I've always, or at least since I can remember, had a huge fascination with Metabolism in Architecture. Perhaps it was my love for the 60's-70's or the World's Fair but much of what I love in design originated in the juxtaposition between the utilitarianism and the natural world. Metabolism is essentially that. Although the majority of features are inherently space age and minimal, the forms often took an exaggerated importance with a more organic feel. This, in some ways, was reminiscent of Brutalism but with a softer touch.
Rooted in postwar Japan, the movement began with a proposal by architects, artists, and designers to significantly overhaul the classical conventions of urban design. The sky was the limit in terms of how they represented this new form of the built environment. Think colossal structures with an organic, fuzzy side.
Historically, the style was short-lived in terms of application but the longevity of different principles and characteristics lived on. The architecture was visionary and extremely ahead of the times with ideas that could be utilized now. For those more interested in the history and philosophy behind the movement, this book is amazing. Although many of the buildings now are gone, or in a state of disrepair, the extreme detail of design and ergonomics were wonderful examples of what architecture could accomplish.
I'm currently in the process of renovating a 1940's bungalow made out of marble and the interiors were severely dated in terms of having pre-minimalist bones but a lot of filler. The upper attic has a really unique layout and details which I felt would make the perfect studio to work from. I had some reservations about completely whitewashing the space but found that by taking a more organic approach it is coming together in a way that captures the spirit of this movement for me. While most modern designs don't really echo the same aesthetic, there are more distilled versions of some attributes of the style that could be utilized in our homes today. Some are more obvious than others but the organic spirit is what counts.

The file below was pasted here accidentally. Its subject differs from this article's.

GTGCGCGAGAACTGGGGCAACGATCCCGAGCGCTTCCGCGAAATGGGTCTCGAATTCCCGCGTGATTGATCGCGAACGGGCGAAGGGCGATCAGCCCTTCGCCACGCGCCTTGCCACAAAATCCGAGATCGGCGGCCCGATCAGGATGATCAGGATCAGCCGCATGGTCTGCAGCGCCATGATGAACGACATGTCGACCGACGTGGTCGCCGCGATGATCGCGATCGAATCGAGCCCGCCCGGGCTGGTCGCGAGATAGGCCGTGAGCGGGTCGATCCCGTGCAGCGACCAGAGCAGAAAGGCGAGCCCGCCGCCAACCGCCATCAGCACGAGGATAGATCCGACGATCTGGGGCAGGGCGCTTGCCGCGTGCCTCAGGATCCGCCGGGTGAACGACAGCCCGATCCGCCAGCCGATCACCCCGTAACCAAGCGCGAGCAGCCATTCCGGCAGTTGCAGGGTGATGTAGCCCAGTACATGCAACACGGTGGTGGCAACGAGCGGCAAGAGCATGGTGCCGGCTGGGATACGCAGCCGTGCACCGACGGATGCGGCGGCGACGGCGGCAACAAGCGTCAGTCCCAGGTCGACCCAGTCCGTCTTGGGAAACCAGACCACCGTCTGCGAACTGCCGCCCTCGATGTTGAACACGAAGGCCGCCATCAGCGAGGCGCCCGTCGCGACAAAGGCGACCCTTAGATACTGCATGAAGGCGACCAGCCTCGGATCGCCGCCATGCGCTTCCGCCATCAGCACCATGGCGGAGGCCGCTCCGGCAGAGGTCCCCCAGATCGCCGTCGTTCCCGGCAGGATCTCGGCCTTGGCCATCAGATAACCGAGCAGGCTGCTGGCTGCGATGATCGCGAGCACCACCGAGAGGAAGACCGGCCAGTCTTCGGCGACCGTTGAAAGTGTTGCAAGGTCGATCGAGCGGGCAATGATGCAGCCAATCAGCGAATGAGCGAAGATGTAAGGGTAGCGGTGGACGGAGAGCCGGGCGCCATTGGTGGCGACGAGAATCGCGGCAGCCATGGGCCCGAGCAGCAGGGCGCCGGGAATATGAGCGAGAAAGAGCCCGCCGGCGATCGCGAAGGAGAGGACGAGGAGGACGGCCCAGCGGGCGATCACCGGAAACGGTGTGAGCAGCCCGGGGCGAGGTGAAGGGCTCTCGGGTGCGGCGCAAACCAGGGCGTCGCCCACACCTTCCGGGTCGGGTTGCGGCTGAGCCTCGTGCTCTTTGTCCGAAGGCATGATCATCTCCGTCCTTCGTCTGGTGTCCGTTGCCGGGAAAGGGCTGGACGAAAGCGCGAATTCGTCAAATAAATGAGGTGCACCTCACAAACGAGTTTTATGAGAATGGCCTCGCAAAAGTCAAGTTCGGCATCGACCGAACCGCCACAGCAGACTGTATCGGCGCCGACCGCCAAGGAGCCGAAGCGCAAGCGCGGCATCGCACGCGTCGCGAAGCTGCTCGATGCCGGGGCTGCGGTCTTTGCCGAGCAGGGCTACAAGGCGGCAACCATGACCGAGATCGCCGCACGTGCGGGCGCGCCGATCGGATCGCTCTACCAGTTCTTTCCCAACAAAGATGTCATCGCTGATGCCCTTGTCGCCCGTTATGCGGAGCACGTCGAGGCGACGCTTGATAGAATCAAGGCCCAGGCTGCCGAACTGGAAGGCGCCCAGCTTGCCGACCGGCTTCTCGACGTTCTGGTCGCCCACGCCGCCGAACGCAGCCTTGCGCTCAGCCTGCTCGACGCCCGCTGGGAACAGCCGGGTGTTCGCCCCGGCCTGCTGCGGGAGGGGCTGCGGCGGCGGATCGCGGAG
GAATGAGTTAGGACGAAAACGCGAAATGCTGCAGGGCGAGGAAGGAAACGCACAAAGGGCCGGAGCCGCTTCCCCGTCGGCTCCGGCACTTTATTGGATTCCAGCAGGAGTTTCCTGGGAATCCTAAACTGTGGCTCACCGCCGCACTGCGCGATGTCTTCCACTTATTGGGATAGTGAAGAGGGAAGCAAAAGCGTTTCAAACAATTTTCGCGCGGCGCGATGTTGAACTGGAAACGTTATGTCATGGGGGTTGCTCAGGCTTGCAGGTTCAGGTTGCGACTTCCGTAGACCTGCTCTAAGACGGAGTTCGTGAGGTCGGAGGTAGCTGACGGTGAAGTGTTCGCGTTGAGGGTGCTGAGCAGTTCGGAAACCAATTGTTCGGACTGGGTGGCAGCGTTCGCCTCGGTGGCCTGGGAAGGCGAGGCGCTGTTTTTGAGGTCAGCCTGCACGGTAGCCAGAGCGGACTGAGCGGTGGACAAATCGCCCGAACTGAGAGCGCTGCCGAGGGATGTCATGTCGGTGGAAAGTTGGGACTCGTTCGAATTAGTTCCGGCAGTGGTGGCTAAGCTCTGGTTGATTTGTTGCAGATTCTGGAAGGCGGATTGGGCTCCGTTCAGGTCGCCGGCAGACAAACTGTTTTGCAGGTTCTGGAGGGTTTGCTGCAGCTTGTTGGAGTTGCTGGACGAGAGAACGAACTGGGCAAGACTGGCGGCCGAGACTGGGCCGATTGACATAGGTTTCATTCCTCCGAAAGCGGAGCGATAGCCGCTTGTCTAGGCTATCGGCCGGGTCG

I know most of us can't afford to completely overhaul our spaces or give up all of our precious worldly possessions in favor of something more utilitarian. We can, however, adapt some of the principles of this design strategy and make it our own. I found some simple, relatively quick ways to echo this movement while still keeping it my own space and hope that these tips might help out others as well!
1. WHITE ALL OVER
Metabolism was an anomaly in the realm of architecture movements because it blended the grandiose and unconventional with the organic. There are some things about those bright white, pristine walls and low-intensity contrast that set my cold heart aflutter. Paired with textured woolen grays and pops of color (orange, chartreuse, and mint being some favorite recommendations,) the bright white becomes a warm and friendly environment sans the clutter. The result was more visually open, brighter, and energizing. Muted stone elements (like marble) add additional texture to a space.